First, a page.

In a broad sense, a culture cannot be developed. It emerges over time. It may change and, at best, evolve. To me, it seems that it is not possible to talk of a society without talking about its culture; the development of a society is not only about economics and finance but also about how developed its culture is. To treat literacy and art in a purely instrumental way, as most development programmes do, is to reinforce values that are part of the problem, not the solution. Do we want only materialistic development? Have we no interest in spiritual, artistic and political development? Culture means not just art, music, dance and drama, but a whole way of life. It includes thought and action and speech, food and clothing, love and friendship, the relationship between the sexes, the position of women and children, beauty and enjoyment, sport and recreation, the pursuit of knowledge and happiness, and the attempt to discover the meaning of life. Culture is how an individual expresses one’s self and the sum total of how all members of a society express themselves.
It is through the arts that people express themselves, attain a sense of collective identity and are able to reflect on their problems. The arts elevate the mind and soul to a higher level and eradicate pettiness and coarseness. Culture brings people together and leads to harmony and cohesion. It counters violence and aggressive attitudes and urges people to reflect and think, thus unleashing the creative energies of people.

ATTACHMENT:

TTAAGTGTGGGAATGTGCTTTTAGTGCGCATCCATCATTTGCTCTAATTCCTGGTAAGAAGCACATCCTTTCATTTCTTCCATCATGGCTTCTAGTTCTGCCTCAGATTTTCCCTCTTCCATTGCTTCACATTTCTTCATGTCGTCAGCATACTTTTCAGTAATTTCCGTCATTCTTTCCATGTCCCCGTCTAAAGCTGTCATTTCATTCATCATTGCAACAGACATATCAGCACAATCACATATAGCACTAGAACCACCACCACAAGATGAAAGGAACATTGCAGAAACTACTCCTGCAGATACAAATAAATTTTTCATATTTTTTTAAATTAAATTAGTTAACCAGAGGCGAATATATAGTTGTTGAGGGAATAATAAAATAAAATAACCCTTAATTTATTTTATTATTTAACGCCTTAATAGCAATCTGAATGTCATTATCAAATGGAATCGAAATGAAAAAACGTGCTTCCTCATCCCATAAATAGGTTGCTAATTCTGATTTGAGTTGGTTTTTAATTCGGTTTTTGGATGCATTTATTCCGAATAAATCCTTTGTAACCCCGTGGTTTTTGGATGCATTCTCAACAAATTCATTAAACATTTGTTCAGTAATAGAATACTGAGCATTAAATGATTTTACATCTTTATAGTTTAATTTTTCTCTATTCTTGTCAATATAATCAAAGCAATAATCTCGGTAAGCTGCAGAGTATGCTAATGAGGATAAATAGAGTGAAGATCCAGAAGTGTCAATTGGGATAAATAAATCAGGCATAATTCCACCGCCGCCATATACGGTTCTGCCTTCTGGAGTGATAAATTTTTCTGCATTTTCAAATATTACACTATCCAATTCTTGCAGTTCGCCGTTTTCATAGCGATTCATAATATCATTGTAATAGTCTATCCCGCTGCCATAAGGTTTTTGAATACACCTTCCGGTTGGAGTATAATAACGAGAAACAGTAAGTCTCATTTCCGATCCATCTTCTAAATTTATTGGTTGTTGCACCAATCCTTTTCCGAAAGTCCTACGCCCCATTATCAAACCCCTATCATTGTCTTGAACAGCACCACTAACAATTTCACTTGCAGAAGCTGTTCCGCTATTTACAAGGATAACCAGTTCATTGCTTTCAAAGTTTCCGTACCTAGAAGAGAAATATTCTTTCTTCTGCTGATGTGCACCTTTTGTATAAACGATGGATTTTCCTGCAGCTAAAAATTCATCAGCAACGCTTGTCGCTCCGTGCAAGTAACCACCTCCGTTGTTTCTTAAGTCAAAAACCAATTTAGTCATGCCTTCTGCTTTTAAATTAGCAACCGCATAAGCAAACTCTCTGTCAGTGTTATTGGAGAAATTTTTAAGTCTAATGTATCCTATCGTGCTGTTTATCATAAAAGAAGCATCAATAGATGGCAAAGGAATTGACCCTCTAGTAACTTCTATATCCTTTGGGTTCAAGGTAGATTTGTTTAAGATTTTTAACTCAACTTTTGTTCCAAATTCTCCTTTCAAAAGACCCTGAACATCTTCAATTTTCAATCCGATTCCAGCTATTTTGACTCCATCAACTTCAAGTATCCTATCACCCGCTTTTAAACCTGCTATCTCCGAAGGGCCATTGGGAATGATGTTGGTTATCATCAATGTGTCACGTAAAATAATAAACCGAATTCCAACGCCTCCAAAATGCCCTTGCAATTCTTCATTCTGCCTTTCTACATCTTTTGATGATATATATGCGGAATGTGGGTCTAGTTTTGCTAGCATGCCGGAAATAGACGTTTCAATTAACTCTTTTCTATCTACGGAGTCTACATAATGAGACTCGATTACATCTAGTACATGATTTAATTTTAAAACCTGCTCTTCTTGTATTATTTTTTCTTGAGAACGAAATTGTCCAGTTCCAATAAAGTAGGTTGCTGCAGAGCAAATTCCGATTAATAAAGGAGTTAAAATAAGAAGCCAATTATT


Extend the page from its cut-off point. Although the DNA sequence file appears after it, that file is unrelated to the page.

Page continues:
In 1988, then prime minister Rajiv Gandhi came to Islamabad to meet Benazir Bhutto, the then prime minister of Pakistan. India and Pakistan signed a cultural accord that Pakistani and Indian artists would be given scholarships through an exchange programme between the two countries. I was lucky enough to get an Indian Council of Cultural Relations’ scholarship to study Indian classical dance in Delhi. This gave me an opportunity to meet many Indian artists, performers, writers, etc. I spent some time with Habib Tanvir and his Chattisgarhi troupe. Habib sahib was working on an anti-communal play Jinnay Lahore Nahin Vekhya written by Asghar Wajahat. I spent many days observing his rehearsals and many evenings discussing the aesthetics of theatre with Habib sahib and Monica Habib. In 1991, with the writers permission, Tehrik-e-Niswan slightly adapted the play and was preparing to perform it. The play is set in Lahore immediately after the partition of the subcontinent. The main protagonist is an old Hindu woman who refuses to leave her haveli even though all her family members have left. The play basically promotes religious harmony and tolerance, and is anti-fanaticism.